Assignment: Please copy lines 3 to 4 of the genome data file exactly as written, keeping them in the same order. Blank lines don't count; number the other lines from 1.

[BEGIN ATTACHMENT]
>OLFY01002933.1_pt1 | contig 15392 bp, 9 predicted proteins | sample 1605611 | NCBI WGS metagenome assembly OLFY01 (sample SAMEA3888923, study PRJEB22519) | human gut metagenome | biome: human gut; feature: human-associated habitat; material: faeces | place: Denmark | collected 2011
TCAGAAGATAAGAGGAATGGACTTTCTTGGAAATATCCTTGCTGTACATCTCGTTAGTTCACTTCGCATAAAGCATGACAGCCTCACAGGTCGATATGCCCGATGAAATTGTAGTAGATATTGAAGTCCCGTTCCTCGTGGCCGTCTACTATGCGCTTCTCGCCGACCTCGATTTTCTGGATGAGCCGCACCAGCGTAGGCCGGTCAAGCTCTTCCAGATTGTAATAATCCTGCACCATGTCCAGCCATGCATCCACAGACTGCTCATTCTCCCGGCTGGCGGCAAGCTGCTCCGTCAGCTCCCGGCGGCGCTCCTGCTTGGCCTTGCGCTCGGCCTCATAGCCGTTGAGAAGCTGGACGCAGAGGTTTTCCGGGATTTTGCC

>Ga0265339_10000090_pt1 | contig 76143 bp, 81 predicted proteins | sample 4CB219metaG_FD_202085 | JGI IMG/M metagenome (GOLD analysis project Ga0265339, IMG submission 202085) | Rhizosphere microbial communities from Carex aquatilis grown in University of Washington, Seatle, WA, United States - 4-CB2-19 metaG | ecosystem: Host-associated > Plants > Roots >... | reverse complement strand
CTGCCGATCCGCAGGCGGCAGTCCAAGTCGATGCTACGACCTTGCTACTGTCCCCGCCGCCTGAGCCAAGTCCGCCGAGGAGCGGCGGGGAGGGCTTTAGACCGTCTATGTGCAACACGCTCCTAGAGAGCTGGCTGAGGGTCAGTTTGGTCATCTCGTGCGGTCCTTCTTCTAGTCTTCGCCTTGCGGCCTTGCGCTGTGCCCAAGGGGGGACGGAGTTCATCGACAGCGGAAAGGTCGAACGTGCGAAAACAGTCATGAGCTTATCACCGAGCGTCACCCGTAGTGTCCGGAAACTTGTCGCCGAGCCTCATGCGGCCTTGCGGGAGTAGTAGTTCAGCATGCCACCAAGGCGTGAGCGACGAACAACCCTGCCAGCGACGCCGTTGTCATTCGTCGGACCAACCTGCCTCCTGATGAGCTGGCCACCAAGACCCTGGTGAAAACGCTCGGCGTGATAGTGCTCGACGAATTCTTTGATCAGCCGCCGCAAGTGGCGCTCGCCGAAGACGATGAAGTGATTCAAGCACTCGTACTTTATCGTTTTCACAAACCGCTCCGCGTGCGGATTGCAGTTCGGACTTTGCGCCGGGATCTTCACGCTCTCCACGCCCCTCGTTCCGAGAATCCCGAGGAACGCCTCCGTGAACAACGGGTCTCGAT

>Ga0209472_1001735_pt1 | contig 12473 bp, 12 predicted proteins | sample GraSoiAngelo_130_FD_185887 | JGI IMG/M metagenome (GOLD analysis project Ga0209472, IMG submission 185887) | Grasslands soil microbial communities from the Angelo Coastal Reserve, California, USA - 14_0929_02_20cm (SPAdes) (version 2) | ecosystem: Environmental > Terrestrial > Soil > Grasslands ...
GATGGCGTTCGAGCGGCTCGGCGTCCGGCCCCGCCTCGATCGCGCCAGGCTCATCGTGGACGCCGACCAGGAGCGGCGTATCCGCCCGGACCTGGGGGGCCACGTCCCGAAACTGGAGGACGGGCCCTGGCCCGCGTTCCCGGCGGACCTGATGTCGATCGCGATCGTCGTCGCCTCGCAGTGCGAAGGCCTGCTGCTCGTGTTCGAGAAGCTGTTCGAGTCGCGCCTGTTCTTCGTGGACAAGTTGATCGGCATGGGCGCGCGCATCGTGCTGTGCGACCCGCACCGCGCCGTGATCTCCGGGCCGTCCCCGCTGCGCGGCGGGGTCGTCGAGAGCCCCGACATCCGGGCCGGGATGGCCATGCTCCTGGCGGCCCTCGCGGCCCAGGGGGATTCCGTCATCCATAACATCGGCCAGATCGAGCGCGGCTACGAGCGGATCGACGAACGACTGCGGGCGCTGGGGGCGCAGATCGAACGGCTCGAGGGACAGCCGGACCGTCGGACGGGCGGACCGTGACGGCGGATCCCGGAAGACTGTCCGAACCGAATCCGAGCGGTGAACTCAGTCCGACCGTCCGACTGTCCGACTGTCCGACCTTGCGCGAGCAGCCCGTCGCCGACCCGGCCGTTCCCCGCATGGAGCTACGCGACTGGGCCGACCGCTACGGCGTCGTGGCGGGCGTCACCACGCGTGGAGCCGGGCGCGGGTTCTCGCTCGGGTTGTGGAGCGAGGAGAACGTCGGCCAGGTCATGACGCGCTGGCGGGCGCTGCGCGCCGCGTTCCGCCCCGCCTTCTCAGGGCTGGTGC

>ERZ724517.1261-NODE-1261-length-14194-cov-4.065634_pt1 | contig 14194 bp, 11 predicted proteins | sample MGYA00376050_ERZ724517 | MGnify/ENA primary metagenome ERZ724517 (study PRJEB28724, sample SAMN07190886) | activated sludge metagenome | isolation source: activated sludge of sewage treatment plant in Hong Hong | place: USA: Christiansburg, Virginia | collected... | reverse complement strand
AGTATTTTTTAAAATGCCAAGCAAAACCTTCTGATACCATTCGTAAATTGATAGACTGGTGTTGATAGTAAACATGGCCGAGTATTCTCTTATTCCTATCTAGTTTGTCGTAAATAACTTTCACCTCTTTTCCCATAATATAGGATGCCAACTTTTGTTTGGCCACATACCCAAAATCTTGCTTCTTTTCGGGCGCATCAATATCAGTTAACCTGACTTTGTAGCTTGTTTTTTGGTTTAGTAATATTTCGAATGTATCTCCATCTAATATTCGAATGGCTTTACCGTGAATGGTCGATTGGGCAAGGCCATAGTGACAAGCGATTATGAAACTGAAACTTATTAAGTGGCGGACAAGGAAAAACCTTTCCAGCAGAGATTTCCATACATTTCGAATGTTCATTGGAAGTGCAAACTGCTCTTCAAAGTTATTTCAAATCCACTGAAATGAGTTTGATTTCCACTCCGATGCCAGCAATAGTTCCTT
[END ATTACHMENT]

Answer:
>Ga0265339_10000090_pt1 | contig 76143 bp, 81 predicted proteins | sample 4CB219metaG_FD_202085 | JGI IMG/M metagenome (GOLD analysis project Ga0265339, IMG submission 202085) | Rhizosphere microbial communities from Carex aquatilis grown in University of Washington, Seatle, WA, United States - 4-CB2-19 metaG | ecosystem: Host-associated > Plants > Roots >... | reverse complement strand
CTGCCGATCCGCAGGCGGCAGTCCAAGTCGATGCTACGACCTTGCTACTGTCCCCGCCGCCTGAGCCAAGTCCGCCGAGGAGCGGCGGGGAGGGCTTTAGACCGTCTATGTGCAACACGCTCCTAGAGAGCTGGCTGAGGGTCAGTTTGGTCATCTCGTGCGGTCCTTCTTCTAGTCTTCGCCTTGCGGCCTTGCGCTGTGCCCAAGGGGGGACGGAGTTCATCGACAGCGGAAAGGTCGAACGTGCGAAAACAGTCATGAGCTTATCACCGAGCGTCACCCGTAGTGTCCGGAAACTTGTCGCCGAGCCTCATGCGGCCTTGCGGGAGTAGTAGTTCAGCATGCCACCAAGGCGTGAGCGACGAACAACCCTGCCAGCGACGCCGTTGTCATTCGTCGGACCAACCTGCCTCCTGATGAGCTGGCCACCAAGACCCTGGTGAAAACGCTCGGCGTGATAGTGCTCGACGAATTCTTTGATCAGCCGCCGCAAGTGGCGCTCGCCGAAGACGATGAAGTGATTCAAGCACTCGTACTTTATCGTTTTCACAAACCGCTCCGCGTGCGGATTGCAGTTCGGACTTTGCGCCGGGATCTTCACGCTCTCCACGCCCCTCGTTCCGAGAATCCCGAGGAACGCCTCCGTGAACAACGGGTCTCGAT